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  • Day94

    Strangler Fig

    January 13, 2020 in Australia ⋅ ☁️ 25 °C

    We first came across these on Fraser Island, but met some lovely specimens in the rainforest.

    Strangler fig - named for their pattern of growth upon host trees, which often results in the host’s death. Although a strangler fig often smothers and outcompetes its host, there is some evidence that trees encased in strangler figs are more likely to survive tropical cyclones, suggesting that the relationship can be somewhat mutualistic. The plants are fully photosynthetic and do not rely on their hosts for nutrition.

    Beginning life as a sticky seed left on a high tree branch by an animal such as a bird, bat, or monkey, the young strangler lives as an epiphyte on the tree’s surface. As it grows, long roots develop and descend along the trunk of the host tree, eventually reaching the ground and entering the soil. Several roots usually do this, and they become grafted together, enclosing their host’s trunk in a strangling latticework, ultimately creating a nearly complete sheath around the trunk. The host tree’s canopy becomes shaded by the thick fig foliage, its trunk constricted by the surrounding root sheath, and its own root system forced to compete with that of the strangling fig. This process can kill the host. If it does not, the host tree, being much older than the strangler, still dies eventually and rots away and a magnificent fig "tree" is left behind whose apparent "trunk" is actually a gigantic cylinder of roots.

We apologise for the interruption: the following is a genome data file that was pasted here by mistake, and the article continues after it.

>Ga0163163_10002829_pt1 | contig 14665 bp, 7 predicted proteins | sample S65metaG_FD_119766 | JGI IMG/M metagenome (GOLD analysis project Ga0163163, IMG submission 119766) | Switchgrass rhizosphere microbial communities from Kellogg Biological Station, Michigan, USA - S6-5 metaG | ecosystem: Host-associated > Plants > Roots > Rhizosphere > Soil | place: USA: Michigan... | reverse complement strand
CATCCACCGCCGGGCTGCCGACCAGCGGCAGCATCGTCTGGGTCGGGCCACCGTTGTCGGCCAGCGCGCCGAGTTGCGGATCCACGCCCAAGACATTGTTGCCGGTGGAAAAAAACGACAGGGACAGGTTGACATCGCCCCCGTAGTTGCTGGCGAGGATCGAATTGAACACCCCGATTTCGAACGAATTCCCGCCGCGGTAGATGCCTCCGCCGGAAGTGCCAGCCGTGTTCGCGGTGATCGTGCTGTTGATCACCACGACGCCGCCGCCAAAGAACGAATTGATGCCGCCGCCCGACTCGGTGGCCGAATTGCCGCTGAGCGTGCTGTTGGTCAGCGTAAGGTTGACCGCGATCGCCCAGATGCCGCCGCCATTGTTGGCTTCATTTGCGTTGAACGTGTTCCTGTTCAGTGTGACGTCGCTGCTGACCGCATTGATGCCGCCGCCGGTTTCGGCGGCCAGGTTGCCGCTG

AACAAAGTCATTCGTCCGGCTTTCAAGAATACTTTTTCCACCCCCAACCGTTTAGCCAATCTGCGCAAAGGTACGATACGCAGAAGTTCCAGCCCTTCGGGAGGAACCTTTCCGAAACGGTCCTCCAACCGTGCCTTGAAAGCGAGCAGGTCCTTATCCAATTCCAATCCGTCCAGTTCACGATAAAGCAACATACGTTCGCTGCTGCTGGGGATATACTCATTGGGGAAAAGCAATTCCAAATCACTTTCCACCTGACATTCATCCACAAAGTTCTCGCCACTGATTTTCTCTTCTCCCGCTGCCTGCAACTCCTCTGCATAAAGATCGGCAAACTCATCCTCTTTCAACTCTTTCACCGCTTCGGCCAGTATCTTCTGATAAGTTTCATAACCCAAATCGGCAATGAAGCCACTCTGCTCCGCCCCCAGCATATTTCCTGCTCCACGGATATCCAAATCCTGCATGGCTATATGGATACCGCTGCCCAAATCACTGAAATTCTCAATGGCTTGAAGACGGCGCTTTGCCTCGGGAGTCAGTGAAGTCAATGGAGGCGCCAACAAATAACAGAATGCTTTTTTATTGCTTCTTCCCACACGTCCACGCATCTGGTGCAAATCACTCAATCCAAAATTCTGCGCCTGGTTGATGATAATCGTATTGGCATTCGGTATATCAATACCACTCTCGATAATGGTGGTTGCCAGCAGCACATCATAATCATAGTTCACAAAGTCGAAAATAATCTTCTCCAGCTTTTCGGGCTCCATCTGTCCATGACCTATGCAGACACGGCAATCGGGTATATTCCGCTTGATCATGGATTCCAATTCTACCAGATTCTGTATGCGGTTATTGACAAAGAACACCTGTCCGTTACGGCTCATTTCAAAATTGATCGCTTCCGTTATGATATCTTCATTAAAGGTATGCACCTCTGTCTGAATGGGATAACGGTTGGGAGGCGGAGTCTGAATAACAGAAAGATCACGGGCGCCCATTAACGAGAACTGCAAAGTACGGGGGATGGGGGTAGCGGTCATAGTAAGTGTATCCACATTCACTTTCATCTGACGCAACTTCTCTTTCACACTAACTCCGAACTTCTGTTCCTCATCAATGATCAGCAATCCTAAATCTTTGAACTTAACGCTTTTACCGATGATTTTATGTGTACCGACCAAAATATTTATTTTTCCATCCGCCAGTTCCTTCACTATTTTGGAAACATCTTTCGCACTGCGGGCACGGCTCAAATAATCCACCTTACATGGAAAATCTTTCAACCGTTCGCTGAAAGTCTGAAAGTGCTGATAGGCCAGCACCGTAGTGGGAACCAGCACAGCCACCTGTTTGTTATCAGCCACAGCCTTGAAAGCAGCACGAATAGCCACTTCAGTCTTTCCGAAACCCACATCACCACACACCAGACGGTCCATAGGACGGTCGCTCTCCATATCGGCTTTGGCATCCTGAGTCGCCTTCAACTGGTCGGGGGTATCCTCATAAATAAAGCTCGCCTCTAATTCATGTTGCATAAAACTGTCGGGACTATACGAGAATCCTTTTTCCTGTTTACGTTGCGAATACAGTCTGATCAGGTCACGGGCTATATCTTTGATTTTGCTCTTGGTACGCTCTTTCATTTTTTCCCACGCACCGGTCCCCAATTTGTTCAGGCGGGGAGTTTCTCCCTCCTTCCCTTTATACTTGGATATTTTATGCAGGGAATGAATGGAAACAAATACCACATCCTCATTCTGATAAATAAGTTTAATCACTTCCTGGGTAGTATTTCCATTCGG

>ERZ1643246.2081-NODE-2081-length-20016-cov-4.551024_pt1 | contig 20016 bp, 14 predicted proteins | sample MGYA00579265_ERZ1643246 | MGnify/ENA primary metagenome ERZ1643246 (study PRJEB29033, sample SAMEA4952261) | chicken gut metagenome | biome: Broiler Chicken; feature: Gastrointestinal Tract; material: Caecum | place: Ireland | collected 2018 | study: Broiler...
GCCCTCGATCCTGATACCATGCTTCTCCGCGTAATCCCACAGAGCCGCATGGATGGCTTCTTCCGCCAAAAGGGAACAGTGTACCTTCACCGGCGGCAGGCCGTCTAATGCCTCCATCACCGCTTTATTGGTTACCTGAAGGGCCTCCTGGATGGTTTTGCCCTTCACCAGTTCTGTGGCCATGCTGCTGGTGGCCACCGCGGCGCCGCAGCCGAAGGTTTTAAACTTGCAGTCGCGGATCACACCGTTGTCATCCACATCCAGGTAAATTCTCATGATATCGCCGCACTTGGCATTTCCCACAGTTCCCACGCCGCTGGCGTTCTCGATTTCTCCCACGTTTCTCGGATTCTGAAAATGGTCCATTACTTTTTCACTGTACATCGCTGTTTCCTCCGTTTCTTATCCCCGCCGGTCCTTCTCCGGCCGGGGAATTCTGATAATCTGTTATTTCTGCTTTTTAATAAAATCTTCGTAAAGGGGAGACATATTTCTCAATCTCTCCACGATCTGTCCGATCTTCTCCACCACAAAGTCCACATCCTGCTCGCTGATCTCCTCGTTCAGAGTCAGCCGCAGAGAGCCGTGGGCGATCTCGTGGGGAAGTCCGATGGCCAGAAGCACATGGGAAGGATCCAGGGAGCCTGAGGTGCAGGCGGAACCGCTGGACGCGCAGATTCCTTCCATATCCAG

The result is, that once the original tree has rotted away, what is left is a latticework of “roots” creating the trunk of the new tree.

    Well I found it fascinating.
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